The group’s last meeting this year comes against the backdrop of falling crude prices as fresh Covid-19 lockdowns and restrictions in China — the world’s second-largest economy and top crude importer — weigh heavily on investor sentiment.

Brent crude, the benchmark for two-thirds of the world’s oil, is down roughly 10 percent since the October 5 meeting, when the Opec+ decided to slash collective output by 2 million barrels per day amid concerns over a global economic slowdown.

The Opec+ has reportedly changed its plans for the meeting to be an online event now, which investors see as a sign that no major output decision will be taken this time.

The gathering had been scheduled to be conducted in person in Vienna.

“It wouldn’t come as a surprise for Opec+ to hold off on this occasion and wait until everything becomes clearer on the price cap and China,” said Craig Erlam, senior market analyst at Oanda.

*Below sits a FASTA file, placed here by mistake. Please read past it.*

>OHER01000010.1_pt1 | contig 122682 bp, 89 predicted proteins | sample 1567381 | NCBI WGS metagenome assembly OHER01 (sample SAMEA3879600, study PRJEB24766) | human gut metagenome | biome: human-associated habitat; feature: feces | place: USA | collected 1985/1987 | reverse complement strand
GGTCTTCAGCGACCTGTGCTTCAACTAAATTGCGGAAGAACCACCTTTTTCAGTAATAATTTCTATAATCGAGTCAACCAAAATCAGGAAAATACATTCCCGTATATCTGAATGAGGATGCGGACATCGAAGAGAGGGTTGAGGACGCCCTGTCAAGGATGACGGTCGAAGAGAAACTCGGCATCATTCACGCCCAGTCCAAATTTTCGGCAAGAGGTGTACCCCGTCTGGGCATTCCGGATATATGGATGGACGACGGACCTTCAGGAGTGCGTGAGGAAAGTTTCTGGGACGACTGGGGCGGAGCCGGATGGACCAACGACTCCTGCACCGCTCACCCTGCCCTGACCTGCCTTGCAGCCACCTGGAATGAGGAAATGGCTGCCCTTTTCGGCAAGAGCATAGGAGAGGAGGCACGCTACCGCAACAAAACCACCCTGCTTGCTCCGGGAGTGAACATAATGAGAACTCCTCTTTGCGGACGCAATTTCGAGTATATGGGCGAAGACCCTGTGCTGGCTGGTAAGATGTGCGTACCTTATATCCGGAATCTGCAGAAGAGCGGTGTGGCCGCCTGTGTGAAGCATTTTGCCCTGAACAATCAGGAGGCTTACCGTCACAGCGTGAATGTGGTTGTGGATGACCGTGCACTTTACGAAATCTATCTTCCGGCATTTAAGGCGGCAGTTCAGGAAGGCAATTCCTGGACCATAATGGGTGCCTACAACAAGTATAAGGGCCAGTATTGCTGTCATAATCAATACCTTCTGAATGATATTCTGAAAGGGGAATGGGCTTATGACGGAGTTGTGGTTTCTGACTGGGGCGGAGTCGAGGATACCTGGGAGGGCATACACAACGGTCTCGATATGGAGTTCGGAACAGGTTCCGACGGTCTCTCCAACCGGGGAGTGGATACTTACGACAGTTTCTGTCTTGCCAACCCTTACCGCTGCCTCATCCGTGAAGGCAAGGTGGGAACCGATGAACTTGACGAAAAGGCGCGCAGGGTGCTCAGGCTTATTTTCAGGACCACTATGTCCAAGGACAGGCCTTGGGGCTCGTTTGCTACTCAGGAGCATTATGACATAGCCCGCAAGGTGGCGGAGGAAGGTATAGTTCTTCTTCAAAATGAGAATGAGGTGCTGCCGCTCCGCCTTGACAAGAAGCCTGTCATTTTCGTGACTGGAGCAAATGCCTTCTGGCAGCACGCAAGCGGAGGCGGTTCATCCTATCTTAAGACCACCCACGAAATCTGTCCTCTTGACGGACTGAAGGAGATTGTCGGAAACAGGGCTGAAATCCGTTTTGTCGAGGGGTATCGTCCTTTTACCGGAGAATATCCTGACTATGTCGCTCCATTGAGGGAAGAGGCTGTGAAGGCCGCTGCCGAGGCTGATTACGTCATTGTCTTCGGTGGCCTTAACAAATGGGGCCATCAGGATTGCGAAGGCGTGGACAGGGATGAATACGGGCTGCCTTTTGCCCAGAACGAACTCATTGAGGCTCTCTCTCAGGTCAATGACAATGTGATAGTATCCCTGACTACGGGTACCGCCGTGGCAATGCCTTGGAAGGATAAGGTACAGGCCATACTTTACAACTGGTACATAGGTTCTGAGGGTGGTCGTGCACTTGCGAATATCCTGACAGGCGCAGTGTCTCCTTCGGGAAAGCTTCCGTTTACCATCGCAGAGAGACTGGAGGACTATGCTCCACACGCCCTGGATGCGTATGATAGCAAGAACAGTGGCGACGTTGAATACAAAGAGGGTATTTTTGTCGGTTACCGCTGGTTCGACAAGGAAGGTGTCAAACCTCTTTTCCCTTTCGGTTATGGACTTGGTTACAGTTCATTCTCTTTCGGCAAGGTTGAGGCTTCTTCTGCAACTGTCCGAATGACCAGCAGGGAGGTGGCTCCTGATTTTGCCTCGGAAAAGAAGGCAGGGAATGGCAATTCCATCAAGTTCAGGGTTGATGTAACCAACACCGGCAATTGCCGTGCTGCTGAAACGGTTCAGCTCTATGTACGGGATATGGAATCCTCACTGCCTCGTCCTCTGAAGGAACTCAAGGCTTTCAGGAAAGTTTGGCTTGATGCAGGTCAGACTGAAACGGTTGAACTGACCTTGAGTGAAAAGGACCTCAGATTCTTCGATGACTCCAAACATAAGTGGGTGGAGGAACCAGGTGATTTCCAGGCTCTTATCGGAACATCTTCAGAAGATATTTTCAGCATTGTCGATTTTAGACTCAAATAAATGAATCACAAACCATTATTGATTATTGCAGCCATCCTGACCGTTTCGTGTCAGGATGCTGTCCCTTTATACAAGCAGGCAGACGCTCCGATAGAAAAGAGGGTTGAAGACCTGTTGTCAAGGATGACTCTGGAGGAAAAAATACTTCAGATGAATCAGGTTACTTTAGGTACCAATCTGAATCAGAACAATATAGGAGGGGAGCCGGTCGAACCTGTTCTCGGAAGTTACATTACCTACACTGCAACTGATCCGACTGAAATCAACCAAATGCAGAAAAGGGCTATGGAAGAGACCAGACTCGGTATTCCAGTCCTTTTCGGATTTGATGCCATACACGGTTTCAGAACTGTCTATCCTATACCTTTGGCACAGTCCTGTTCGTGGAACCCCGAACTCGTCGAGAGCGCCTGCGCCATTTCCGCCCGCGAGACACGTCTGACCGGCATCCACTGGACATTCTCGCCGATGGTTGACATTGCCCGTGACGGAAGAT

“Nor would it be alarming for the alliance to wait a couple of extra days for details on the cap … this may be why they’ve opted for a virtual meeting as it offers moreflexibility.”

EU governments have so far failed to agree on a price cap as Poland and several other countries insist on a cap lower than the Group of Seven advanced economies’ proposal of $65 to $70 a barrel.

“The EU proposed price range is higher than the currently discounted Ural price and is seen to have no major impact on supply,” Abu Dhabi Commercial Bank said in a research note.

“Uncertainty remains over whether an agreement will be reached before the kick-in of EU sanctions on Russian oil or the Opec+ meeting.”

An EU embargo on seaborne Russian crude exports is expected to come into effect on December 5 — a day after the Opec+ meeting — along with the price cap.

UBS, which expects oil to rebound to $100 a barrel in the coming months, said markets would be tight given that crude oil stocks in the Organisation for Economic Co-operation and Development countries are at an 18-year low.